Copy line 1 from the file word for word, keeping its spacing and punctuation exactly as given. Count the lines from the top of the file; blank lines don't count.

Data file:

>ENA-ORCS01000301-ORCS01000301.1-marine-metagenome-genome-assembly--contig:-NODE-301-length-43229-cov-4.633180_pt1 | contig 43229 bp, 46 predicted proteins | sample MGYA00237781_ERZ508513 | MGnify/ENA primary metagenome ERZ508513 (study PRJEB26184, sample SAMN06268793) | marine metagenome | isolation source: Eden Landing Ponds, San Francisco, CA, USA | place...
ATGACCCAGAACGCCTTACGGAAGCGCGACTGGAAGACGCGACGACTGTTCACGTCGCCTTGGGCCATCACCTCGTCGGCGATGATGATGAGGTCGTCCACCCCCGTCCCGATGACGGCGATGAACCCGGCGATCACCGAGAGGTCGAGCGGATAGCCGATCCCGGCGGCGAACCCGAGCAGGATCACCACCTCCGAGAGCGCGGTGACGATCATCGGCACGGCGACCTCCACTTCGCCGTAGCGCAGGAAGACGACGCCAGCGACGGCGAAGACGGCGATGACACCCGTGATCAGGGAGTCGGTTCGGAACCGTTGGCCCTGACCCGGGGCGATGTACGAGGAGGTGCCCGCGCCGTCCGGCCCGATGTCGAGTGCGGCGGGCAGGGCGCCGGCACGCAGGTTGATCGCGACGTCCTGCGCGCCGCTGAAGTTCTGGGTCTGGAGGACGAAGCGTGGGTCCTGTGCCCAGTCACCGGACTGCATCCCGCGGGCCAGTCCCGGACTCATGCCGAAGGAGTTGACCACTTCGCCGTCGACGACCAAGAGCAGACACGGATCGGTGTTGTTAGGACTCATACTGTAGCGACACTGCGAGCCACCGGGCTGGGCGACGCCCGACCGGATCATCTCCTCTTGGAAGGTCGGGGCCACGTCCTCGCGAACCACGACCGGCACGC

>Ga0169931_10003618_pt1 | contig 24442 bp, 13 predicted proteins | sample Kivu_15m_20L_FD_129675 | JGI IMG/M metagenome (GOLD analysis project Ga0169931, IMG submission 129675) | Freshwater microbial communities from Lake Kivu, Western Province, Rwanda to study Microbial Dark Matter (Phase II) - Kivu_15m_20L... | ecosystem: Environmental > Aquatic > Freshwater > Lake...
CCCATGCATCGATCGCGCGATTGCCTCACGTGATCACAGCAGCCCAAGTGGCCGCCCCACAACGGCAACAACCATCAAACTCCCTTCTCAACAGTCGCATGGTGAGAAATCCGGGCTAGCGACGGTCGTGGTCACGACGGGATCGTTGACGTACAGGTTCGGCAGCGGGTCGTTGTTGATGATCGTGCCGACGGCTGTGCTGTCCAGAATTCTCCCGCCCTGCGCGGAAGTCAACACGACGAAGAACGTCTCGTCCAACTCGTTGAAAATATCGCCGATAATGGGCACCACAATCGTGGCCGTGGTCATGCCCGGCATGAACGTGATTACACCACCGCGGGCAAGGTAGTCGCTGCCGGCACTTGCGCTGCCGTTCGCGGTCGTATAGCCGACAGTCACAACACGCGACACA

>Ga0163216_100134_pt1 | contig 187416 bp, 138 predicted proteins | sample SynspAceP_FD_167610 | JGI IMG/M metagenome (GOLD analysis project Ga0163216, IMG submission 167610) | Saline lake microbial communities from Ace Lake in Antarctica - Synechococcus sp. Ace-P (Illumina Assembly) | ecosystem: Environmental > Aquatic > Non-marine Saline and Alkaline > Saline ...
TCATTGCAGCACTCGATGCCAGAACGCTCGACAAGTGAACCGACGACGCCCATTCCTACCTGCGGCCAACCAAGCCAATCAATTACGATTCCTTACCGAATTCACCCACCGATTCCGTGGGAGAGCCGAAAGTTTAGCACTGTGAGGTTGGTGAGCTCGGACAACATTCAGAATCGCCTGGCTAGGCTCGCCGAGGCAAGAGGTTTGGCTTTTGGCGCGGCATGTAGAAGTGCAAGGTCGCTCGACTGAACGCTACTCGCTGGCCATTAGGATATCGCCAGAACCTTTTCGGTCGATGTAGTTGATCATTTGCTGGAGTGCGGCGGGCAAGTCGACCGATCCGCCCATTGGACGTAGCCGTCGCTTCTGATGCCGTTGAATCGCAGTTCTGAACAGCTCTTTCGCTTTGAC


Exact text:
>ENA-ORCS01000301-ORCS01000301.1-marine-metagenome-genome-assembly--contig:-NODE-301-length-43229-cov-4.633180_pt1 | contig 43229 bp, 46 predicted proteins | sample MGYA00237781_ERZ508513 | MGnify/ENA primary metagenome ERZ508513 (study PRJEB26184, sample SAMN06268793) | marine metagenome | isolation source: Eden Landing Ponds, San Francisco, CA, USA | place...